Nov 12, 2019

Severe lung disease characterized by lymphocytic bronchiolitis, alveolar ductitis, and emphysema (BADE) in industrial machine‐manufacturing workers

Previously healthy male never smokers, ages 27 to 50, developed chest symptoms from 1995 to 2012 while working in the facility's production areas. Patients had an insidious onset of cough, wheeze, and exertional dyspnea; airflow obstruction (mean FEV1 = 44% predicted) and reduced diffusing capacity (mean = 53% predicted); and radiologic centrilobular emphysema. Lung tissue demonstrated a unique pattern of bronchiolitis and alveolar ductitis with B‐cell follicles lacking germinal centers, and significant emphysema for never‐smokers. All had chronic dyspnea, three had a progressive functional decline, and one underwent lung transplantation. Patients reported no unusual nonoccupational exposures. No cases were identified among nonproduction workers or in the community. Endotoxin concentrations were elevated in two air samples; otherwise, exposures were below occupational limits. Air flowed from areas where machining occurred to other production areas. Metalworking fluid primarily grew Pseudomonas pseudoalcaligenes and lacked mycobacterial DNA, but 16S analysis revealed more complex bacterial communities.
Conclusion

This cluster indicates a previously unrecognized occupational lung disease of yet uncertain etiology that should be considered in manufacturing workers (particularly never‐smokers) with airflow obstruction and centrilobular emphysema. Investigation of additional cases in other settings could clarify the cause and guide prevention.

Artificial intelligence: Implications for the future of work and cognitive decision support systems (DSSs).

Artificial intelligence (AI) is a broad transdisciplinary field with roots in logic, statistics, cognitive psychology, decision theory, neuroscience, linguistics, cybernetics, and computer engineering. The modern field of AI began at a small summer workshop at Dartmouth College in 1956. Since then, AI applications made possible by machine learning (ML), an AI subdiscipline, include Internet searches, e‐commerce sites, goods and services recommender systems, image and speech recognition, sensor technologies, robotic devices, and cognitive decision support systems (DSSs). As more applications are integrated into everyday life, AI is predicted to have a globally transformative influence on economic and social structures similar to the effect that other general‐purpose technologies, such as steam engines, railroads, electricity, electronics, and the Internet, have had. Novel AI applications in the workplace of the future raise important issues for occupational safety and health. This commentary reviews the origins of AI, use of ML methods, and emerging AI applications embedded in physical objects like sensor technologies, robotic devices, or operationalized in intelligent DSSs. Selected implications on the future of work arising from the use of AI applications, including job displacement from automation and management of human‐machine interactions, are also reviewed. Engaging in strategic foresight about AI workplace applications will shift occupational research and practice from a reactive posture to a proactive one. Understanding the possibilities and challenges of AI for the future of work will help mitigate the unfavorable effects of AI on worker safety, health, and well‐being.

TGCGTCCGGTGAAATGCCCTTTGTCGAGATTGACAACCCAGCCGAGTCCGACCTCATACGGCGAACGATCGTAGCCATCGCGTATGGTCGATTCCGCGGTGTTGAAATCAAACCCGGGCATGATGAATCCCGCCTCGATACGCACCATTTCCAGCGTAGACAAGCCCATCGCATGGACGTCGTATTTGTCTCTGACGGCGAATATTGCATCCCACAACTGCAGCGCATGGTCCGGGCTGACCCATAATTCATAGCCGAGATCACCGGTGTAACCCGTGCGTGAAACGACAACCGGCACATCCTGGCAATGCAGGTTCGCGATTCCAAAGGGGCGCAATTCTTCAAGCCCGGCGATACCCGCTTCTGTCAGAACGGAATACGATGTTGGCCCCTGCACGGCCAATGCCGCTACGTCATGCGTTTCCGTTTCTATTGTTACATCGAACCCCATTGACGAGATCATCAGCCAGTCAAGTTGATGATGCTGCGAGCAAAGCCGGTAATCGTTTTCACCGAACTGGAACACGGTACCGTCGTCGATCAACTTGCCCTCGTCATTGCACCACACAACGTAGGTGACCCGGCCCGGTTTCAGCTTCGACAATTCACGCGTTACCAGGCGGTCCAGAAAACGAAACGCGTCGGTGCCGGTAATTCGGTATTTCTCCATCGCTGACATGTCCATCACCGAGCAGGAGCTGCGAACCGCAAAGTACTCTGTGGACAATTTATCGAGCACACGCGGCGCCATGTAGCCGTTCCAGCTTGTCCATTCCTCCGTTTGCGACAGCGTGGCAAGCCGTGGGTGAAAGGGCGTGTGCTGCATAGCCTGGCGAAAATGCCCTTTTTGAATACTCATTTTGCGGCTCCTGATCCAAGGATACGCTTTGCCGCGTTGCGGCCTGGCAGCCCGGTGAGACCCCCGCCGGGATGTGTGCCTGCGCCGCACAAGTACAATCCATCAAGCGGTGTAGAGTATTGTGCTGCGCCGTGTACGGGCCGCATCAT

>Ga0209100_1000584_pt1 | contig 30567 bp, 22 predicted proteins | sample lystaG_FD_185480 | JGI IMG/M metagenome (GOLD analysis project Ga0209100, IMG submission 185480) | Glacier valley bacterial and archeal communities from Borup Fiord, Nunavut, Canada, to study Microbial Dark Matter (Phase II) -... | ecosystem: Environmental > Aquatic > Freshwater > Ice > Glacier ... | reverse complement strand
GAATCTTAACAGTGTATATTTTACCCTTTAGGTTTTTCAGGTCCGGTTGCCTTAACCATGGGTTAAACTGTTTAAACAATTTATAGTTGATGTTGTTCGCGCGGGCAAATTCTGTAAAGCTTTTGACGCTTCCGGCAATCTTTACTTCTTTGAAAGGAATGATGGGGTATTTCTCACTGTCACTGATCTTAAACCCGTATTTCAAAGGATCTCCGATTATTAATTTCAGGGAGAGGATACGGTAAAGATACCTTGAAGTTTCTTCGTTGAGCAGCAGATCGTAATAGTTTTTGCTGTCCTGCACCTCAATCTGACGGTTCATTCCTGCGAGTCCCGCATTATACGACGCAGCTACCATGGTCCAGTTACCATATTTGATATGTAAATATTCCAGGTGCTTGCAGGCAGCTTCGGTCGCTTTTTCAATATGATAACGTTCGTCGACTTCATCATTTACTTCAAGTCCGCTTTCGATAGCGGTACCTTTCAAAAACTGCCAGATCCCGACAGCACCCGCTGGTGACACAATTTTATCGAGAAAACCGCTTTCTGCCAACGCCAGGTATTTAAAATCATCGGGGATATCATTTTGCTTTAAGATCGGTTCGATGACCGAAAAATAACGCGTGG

Read full at: https://doi.org/10.1002/ajim.23037

Draft Risk Evaluation for Methylene Chloride for TSCA

In the October 2019 draft risk evaluation for methylene chloride (MC), EPA reviewed a suite of potential MC exposures and made initial determinations on risk. These preliminary determinations may change as EPA's evaluation becomes more refined through the public comment and peer review processes. Below are the draft risk evaluation and supporting documents for MC

The public will have an opportunity to comment on the draft risk evaluation for 60 days until December 30, 2019, in docket EPA-HQ-OPPT-2019-0437. EPA will also hold a peer review meeting of EPA's Science Advisory Committee on Chemicals (SACC) on the draft risk evaluation for this chemical's conditions of use on December 3-4, 2019

Read about the steps EPA is taking in the risk evaluation process for MC.

Learn more about EPA's risk evaluation process.

Nov 6, 2019

DOE Announces $24.9 Million Funding Selections to Advance Hydropower and Water Technologies

WASHINGTON, D.C. – Today, the U.S. Department of Energy (DOE) announced selections for up to $24.9 million in funding to drive innovative, industry-led technology solutions to advance the marine and hydrokinetics industry and increase hydropower's ability to serve as a flexible grid resource. Innovative water power technologies have the potential to increase the affordability of hydropower and marine energy. Selected projects will also strengthen U.S. manufacturing competitiveness and build on department-wide initiatives to improve the capability of technologies to deliver value to the grid.

Projects were selected across four Areas of Interest (AOI)—Hydropower Operational Flexibility, Low-Head Hydropower and In-Stream Hydrokinetic Technologies, Advancing Wave Energy Device Design, and Marine Energy Centers Research Infrastructure Upgrades.

"Hydropower is a valuable national resource and these technologies will make it an even more competitive clean energy option to invest in the Blue Economy," said Under Secretary of Energy Mark W. Menezes. "These awards are another example of this Administration reaffirming its commitment to an 'all-of-the-above' energy policy to the benefit of the entire nation."


Read full at:

https://www.energy.gov/articles/doe-announces-249-million-funding-selections-advance-hydropower-and-water-technologies